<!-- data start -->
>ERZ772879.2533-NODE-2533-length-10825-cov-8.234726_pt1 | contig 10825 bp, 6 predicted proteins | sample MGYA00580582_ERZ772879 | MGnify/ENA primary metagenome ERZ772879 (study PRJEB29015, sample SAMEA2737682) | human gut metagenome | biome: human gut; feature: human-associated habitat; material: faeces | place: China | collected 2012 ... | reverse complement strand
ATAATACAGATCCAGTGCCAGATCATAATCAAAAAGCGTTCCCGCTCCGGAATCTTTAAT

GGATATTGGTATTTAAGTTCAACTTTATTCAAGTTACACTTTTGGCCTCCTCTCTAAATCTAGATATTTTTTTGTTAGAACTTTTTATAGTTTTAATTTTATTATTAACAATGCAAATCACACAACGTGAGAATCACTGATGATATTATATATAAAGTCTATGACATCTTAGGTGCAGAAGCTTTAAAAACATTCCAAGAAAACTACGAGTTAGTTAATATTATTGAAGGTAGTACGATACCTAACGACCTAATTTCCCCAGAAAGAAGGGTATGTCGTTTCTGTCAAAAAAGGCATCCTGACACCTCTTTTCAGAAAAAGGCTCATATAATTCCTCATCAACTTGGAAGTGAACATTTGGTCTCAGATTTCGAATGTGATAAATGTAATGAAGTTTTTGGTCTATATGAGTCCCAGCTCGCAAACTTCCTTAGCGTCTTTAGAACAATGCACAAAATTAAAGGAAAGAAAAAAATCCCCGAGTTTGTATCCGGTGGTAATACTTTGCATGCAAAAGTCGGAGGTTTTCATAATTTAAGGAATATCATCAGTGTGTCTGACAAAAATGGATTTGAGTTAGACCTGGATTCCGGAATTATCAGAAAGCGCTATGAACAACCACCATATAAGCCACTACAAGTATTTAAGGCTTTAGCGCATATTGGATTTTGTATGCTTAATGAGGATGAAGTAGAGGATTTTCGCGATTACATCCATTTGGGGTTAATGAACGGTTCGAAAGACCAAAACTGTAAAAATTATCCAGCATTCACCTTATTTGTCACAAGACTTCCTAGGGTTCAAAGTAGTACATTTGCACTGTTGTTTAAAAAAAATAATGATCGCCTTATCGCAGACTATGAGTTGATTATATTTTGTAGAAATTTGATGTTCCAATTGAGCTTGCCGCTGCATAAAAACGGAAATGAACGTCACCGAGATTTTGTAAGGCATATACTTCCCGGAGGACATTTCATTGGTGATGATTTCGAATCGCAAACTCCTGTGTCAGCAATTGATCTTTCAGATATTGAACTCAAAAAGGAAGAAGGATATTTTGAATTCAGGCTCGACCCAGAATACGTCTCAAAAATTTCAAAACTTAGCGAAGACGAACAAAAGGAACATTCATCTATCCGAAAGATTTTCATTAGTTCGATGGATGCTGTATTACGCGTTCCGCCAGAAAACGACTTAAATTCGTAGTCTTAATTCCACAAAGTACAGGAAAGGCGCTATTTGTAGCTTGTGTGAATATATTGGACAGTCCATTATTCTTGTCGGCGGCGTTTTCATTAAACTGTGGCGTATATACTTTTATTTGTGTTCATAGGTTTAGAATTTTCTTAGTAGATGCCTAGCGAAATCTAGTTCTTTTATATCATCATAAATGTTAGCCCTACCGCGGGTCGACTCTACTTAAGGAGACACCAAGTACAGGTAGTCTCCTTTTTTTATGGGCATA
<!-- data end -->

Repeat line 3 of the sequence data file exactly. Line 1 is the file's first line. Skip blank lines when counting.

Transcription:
GGATATTGGTATTTAAGTTCAACTTTATTCAAGTTACACTTTTGGCCTCCTCTCTAAATCTAGATATTTTTTTGTTAGAACTTTTTATAGTTTTAATTTTATTATTAACAATGCAAATCACACAACGTGAGAATCACTGATGATATTATATATAAAGTCTATGACATCTTAGGTGCAGAAGCTTTAAAAACATTCCAAGAAAACTACGAGTTAGTTAATATTATTGAAGGTAGTACGATACCTAACGACCTAATTTCCCCAGAAAGAAGGGTATGTCGTTTCTGTCAAAAAAGGCATCCTGACACCTCTTTTCAGAAAAAGGCTCATATAATTCCTCATCAACTTGGAAGTGAACATTTGGTCTCAGATTTCGAATGTGATAAATGTAATGAAGTTTTTGGTCTATATGAGTCCCAGCTCGCAAACTTCCTTAGCGTCTTTAGAACAATGCACAAAATTAAAGGAAAGAAAAAAATCCCCGAGTTTGTATCCGGTGGTAATACTTTGCATGCAAAAGTCGGAGGTTTTCATAATTTAAGGAATATCATCAGTGTGTCTGACAAAAATGGATTTGAGTTAGACCTGGATTCCGGAATTATCAGAAAGCGCTATGAACAACCACCATATAAGCCACTACAAGTATTTAAGGCTTTAGCGCATATTGGATTTTGTATGCTTAATGAGGATGAAGTAGAGGATTTTCGCGATTACATCCATTTGGGGTTAATGAACGGTTCGAAAGACCAAAACTGTAAAAATTATCCAGCATTCACCTTATTTGTCACAAGACTTCCTAGGGTTCAAAGTAGTACATTTGCACTGTTGTTTAAAAAAAATAATGATCGCCTTATCGCAGACTATGAGTTGATTATATTTTGTAGAAATTTGATGTTCCAATTGAGCTTGCCGCTGCATAAAAACGGAAATGAACGTCACCGAGATTTTGTAAGGCATATACTTCCCGGAGGACATTTCATTGGTGATGATTTCGAATCGCAAACTCCTGTGTCAGCAATTGATCTTTCAGATATTGAACTCAAAAAGGAAGAAGGATATTTTGAATTCAGGCTCGACCCAGAATACGTCTCAAAAATTTCAAAACTTAGCGAAGACGAACAAAAGGAACATTCATCTATCCGAAAGATTTTCATTAGTTCGATGGATGCTGTATTACGCGTTCCGCCAGAAAACGACTTAAATTCGTAGTCTTAATTCCACAAAGTACAGGAAAGGCGCTATTTGTAGCTTGTGTGAATATATTGGACAGTCCATTATTCTTGTCGGCGGCGTTTTCATTAAACTGTGGCGTATATACTTTTATTTGTGTTCATAGGTTTAGAATTTTCTTAGTAGATGCCTAGCGAAATCTAGTTCTTTTATATCATCATAAATGTTAGCCCTACCGCGGGTCGACTCTACTTAAGGAGACACCAAGTACAGGTAGTCTCCTTTTTTTATGGGCATA